WA Supreme Court: Service on One Tolls Others, Even Sometimes John Doe Defendants
In law, we sometimes use placeholders. Say you don’t know the name of a deliveryman, but you know the company he worked for. You would insert what we call a “John Doe” defendant. Now, there is also a statute of limitation. A case has to be filed in a certain amount of time. If you serve and file against one defendant, the statute of limitations is tolled for “a reasonable period” against the other defendants.
So what happens if you don’t know the name of the defendant, have served a defendant you do know, and the statute of limitations has passed.
Well, that depends on how well you named the John Doe defendant. If you have named them with reasonable particularity (i.e. - John Doe’s name is not known, but he is believed to be the delivery driver employed by ACME Company and to have delivered me the defective Anvil) versus not at all, (i.e. - just putting his name in the caption or saying he is another person who may be liable).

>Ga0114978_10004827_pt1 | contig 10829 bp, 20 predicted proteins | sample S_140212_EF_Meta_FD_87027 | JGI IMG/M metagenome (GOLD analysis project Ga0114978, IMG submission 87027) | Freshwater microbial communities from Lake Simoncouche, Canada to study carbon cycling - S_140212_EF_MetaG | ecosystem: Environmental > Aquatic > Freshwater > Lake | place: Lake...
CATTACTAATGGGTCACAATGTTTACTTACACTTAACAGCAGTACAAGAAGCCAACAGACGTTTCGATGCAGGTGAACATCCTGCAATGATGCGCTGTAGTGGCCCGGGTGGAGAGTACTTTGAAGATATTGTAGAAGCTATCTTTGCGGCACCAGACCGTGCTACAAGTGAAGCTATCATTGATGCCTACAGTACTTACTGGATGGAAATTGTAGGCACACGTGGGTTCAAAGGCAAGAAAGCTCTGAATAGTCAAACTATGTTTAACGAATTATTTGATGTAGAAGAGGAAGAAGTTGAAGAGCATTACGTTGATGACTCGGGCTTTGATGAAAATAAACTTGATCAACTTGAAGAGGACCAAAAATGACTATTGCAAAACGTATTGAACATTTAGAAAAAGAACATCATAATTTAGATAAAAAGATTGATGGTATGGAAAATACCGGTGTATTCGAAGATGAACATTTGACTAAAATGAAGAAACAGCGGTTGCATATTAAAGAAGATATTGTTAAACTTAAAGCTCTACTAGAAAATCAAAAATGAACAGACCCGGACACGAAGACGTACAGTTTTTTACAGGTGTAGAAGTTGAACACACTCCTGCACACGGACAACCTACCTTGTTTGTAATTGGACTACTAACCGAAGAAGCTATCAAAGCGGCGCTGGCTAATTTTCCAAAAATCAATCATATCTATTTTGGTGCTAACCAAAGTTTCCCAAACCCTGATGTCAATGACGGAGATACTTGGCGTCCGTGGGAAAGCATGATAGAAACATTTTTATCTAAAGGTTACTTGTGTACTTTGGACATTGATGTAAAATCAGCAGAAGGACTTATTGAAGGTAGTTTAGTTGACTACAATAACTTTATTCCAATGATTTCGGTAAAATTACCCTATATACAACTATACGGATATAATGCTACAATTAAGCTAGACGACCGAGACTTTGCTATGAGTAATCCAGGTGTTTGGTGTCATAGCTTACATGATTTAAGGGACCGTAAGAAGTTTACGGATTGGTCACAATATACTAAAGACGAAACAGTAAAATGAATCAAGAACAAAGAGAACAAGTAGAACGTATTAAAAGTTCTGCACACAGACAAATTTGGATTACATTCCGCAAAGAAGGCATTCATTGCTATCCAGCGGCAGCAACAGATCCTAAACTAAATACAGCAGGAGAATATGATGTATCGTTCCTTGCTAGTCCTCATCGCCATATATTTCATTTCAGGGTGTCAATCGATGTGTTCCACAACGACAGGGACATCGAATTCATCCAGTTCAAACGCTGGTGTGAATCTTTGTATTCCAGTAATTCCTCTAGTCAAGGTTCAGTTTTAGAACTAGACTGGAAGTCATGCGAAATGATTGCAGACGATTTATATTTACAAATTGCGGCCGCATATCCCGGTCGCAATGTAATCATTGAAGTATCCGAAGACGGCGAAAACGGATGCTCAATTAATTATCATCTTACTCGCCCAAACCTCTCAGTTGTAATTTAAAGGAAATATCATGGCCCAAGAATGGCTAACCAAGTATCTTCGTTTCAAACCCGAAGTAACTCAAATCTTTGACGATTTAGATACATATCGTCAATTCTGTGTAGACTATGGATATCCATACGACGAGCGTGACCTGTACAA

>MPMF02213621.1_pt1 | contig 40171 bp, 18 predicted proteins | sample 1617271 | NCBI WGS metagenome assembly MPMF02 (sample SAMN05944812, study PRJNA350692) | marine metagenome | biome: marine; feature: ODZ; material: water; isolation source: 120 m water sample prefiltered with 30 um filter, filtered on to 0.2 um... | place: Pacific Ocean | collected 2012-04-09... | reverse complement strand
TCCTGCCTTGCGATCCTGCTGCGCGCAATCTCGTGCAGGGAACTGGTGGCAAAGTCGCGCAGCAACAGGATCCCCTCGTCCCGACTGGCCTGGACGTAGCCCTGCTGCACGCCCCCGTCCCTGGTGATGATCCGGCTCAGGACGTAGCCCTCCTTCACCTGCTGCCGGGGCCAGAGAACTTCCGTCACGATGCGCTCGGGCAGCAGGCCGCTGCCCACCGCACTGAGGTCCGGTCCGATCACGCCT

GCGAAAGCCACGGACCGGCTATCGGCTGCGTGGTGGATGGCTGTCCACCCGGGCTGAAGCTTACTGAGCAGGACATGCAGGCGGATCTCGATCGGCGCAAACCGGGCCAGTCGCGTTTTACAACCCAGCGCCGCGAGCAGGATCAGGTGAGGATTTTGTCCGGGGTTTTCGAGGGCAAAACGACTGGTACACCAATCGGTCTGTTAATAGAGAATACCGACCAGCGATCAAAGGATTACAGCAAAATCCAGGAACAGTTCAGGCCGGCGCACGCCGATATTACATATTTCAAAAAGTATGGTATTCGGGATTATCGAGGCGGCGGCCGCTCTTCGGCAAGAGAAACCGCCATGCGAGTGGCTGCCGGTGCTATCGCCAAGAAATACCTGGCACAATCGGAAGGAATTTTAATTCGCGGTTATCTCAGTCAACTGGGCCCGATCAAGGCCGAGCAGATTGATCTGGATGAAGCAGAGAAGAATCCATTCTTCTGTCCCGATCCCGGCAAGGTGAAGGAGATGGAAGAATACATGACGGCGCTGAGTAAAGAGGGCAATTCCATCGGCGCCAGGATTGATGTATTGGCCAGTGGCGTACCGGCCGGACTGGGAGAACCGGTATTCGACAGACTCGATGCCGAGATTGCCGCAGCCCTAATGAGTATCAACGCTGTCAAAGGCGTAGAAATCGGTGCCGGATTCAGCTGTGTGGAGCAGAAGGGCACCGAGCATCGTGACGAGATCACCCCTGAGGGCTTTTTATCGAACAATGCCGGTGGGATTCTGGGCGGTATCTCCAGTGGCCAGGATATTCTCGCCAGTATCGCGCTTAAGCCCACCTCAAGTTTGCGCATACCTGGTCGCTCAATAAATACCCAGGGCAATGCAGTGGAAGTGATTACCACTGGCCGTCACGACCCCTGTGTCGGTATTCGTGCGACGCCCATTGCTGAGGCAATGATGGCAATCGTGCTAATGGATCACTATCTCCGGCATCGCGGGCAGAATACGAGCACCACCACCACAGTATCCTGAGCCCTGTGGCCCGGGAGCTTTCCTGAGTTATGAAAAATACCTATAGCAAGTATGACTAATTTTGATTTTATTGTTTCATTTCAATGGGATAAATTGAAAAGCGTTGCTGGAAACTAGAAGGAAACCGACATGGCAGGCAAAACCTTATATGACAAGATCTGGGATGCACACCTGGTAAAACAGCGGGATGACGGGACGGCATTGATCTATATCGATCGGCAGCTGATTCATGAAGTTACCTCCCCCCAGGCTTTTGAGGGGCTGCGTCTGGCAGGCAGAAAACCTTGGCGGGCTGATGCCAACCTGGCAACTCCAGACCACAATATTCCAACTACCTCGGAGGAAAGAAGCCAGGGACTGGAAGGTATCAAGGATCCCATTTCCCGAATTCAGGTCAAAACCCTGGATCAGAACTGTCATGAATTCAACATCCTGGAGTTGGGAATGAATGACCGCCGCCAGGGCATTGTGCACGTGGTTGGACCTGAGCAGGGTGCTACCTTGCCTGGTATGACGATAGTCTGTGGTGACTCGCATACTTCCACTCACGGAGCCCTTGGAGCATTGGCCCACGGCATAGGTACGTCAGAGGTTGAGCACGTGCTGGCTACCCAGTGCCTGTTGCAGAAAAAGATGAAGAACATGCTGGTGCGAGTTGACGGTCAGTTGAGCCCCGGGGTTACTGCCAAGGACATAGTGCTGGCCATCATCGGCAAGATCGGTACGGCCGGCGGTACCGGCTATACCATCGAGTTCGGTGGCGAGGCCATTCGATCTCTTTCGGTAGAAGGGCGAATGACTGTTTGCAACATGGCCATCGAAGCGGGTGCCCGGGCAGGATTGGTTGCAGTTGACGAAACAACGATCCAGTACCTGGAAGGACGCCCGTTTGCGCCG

If you have named him with reasonable particularity, then he gets treated like all other defendants. Here, the Powers named his John Doe as, "builder of the handicap access ramp where the incident occurred.” This was sufficient.
Issaquah Legal Services is experienced in Personal Injury Claims. Our Issaquah Personal Injury Attorneys have experience representing both plaintiffs and defendants, which helps us anticipate what the other side, and their insurance company, will do with your claim.